When he was beginning film his career, George Nader was three things that don't go together much better now than they did in the 1950s: a gay, Arab-American, movie idol.
Appearing shirtless throughout much of his first starring vehicle, the ultra low budget sci-fi flick "Robot Monster" (1953), George got the rapt attention of audiences, stirring their "imaginations" (also known as sexual fantasies). As shown below, the post-apocalyptic world was tough on George's clothes: before long, his T-shirt is in shreds, until he suddenly strips it off completely. (It is hot out there.)
Below, George Nader shows his stuff in publicity photos.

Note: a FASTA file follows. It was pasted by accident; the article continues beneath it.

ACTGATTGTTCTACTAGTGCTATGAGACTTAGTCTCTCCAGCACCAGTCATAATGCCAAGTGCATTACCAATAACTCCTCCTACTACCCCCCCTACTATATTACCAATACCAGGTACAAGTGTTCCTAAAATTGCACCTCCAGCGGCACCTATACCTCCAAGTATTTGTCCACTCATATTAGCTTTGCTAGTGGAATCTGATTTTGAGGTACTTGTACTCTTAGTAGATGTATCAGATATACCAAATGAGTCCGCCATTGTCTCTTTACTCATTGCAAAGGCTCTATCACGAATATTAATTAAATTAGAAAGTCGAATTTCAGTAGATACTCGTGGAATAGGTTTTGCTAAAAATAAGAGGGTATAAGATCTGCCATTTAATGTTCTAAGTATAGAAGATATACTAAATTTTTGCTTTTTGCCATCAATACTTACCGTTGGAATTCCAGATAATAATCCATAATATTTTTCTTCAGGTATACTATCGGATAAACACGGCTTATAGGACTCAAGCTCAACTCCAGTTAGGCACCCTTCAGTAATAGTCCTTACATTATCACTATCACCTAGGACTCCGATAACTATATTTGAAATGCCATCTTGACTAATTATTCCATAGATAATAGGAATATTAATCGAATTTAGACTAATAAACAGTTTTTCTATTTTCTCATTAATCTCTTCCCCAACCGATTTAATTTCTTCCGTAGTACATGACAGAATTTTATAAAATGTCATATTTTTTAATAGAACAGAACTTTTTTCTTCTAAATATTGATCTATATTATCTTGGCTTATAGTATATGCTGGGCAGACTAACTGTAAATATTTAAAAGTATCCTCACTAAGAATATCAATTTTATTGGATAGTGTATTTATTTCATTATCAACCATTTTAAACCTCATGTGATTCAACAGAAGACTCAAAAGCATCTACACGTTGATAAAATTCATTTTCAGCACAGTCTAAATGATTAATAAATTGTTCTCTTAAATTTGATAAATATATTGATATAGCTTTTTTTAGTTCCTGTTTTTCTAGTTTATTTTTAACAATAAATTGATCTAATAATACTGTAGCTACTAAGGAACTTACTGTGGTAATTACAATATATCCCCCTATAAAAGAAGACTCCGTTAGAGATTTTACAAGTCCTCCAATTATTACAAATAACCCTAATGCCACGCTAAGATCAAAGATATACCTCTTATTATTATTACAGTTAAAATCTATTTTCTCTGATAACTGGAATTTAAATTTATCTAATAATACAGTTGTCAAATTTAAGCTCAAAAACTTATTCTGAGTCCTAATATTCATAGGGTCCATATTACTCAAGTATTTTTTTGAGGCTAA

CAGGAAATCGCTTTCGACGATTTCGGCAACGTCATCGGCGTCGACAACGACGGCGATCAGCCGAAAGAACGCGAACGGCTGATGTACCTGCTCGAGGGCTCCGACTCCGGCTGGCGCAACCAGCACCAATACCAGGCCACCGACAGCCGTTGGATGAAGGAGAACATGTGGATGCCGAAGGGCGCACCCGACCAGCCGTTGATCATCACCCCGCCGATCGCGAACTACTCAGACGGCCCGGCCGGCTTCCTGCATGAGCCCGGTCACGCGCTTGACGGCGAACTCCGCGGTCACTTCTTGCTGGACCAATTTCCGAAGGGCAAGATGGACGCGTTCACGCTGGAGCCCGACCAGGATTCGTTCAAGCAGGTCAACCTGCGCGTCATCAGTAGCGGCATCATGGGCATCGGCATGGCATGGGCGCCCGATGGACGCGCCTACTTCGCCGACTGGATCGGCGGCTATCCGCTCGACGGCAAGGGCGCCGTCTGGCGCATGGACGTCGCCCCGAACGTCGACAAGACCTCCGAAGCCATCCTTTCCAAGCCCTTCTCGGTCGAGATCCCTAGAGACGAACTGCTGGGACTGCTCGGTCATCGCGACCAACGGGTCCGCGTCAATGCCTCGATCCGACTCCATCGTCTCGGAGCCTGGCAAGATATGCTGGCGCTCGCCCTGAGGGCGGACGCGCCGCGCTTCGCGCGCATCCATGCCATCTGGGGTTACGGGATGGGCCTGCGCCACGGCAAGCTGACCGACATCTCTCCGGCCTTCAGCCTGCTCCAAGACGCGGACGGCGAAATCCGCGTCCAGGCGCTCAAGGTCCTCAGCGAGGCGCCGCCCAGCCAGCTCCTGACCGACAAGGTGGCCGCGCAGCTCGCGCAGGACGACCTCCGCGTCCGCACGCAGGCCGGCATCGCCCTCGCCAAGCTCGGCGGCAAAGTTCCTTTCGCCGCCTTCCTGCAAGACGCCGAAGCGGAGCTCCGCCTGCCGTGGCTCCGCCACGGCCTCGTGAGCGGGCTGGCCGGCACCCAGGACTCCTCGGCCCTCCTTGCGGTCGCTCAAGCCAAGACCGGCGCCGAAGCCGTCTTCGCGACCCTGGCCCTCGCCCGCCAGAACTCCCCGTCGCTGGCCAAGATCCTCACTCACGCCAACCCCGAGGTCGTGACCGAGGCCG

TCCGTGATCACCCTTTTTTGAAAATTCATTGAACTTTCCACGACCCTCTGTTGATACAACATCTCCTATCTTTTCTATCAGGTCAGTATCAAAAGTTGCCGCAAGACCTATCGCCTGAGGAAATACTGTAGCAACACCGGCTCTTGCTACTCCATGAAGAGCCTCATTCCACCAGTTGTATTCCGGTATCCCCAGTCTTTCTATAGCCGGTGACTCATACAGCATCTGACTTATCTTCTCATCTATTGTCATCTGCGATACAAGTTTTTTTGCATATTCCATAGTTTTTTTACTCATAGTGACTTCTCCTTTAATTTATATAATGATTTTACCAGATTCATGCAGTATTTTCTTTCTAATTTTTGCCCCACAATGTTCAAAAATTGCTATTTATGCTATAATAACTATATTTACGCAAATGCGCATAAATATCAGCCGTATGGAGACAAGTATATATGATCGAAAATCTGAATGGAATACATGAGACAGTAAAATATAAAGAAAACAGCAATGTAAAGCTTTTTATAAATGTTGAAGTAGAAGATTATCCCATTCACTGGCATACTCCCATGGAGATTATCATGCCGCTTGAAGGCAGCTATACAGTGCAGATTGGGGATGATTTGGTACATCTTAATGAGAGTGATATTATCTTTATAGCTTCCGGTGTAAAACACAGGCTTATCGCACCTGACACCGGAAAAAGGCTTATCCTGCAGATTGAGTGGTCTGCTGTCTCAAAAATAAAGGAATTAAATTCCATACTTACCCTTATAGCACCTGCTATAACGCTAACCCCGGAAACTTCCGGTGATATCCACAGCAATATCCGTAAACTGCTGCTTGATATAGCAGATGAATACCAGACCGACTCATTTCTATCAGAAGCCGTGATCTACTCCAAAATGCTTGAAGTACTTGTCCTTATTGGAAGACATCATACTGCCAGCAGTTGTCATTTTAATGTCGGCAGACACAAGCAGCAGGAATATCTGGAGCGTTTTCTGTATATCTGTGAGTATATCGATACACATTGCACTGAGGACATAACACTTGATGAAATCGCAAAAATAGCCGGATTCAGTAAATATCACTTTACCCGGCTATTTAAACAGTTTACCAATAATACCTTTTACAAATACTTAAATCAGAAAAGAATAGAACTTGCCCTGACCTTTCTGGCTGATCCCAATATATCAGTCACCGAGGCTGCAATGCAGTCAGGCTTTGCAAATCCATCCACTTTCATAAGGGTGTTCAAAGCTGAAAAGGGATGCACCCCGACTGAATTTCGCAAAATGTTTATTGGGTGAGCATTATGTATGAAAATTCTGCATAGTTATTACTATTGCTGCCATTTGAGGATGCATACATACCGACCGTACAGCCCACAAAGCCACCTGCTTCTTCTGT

Below, George Nader with Rock Hudson.
Being an out-of-the-closet gay man negatively impacted George's Hollywood career, and in the early 1960s he relocated to Europe with his longtime partner. There, he made occasional films through the decade until an eye injury left him sensitive to bright lights.
Quite the renaissance man, he then embarked on a new career as an author. His 1978 novel "Chrome" is regarded as the first science fiction novel centered on a gay love story.